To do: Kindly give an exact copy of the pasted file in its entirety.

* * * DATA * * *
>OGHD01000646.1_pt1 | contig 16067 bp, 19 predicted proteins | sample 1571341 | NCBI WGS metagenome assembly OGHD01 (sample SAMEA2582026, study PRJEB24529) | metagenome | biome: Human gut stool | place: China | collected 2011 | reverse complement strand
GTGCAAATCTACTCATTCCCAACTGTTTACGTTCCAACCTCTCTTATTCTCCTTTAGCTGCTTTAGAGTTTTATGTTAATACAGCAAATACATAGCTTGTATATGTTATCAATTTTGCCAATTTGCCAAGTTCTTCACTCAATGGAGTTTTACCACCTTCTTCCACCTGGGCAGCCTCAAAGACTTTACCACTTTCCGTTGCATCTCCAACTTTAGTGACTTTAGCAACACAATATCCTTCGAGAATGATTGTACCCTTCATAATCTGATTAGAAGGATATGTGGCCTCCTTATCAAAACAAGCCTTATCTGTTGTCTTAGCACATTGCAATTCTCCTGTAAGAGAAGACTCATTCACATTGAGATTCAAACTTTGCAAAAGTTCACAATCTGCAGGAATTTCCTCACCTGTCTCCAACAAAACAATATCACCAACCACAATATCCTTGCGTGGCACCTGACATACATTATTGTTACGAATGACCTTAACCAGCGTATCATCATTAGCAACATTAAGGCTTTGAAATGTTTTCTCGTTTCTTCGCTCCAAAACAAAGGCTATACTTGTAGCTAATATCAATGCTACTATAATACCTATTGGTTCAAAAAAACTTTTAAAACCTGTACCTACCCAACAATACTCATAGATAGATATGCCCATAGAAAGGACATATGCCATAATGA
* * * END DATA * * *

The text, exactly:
>OGHD01000646.1_pt1 | contig 16067 bp, 19 predicted proteins | sample 1571341 | NCBI WGS metagenome assembly OGHD01 (sample SAMEA2582026, study PRJEB24529) | metagenome | biome: Human gut stool | place: China | collected 2011 | reverse complement strand
GTGCAAATCTACTCATTCCCAACTGTTTACGTTCCAACCTCTCTTATTCTCCTTTAGCTGCTTTAGAGTTTTATGTTAATACAGCAAATACATAGCTTGTATATGTTATCAATTTTGCCAATTTGCCAAGTTCTTCACTCAATGGAGTTTTACCACCTTCTTCCACCTGGGCAGCCTCAAAGACTTTACCACTTTCCGTTGCATCTCCAACTTTAGTGACTTTAGCAACACAATATCCTTCGAGAATGATTGTACCCTTCATAATCTGATTAGAAGGATATGTGGCCTCCTTATCAAAACAAGCCTTATCTGTTGTCTTAGCACATTGCAATTCTCCTGTAAGAGAAGACTCATTCACATTGAGATTCAAACTTTGCAAAAGTTCACAATCTGCAGGAATTTCCTCACCTGTCTCCAACAAAACAATATCACCAACCACAATATCCTTGCGTGGCACCTGACATACATTATTGTTACGAATGACCTTAACCAGCGTATCATCATTAGCAACATTAAGGCTTTGAAATGTTTTCTCGTTTCTTCGCTCCAAAACAAAGGCTATACTTGTAGCTAATATCAATGCTACTATAATACCTATTGGTTCAAAAAAACTTTTAAAACCTGTACCTACCCAACAATACTCATAGATAGATATGCCCATAGAAAGGACATATGCCATAATGA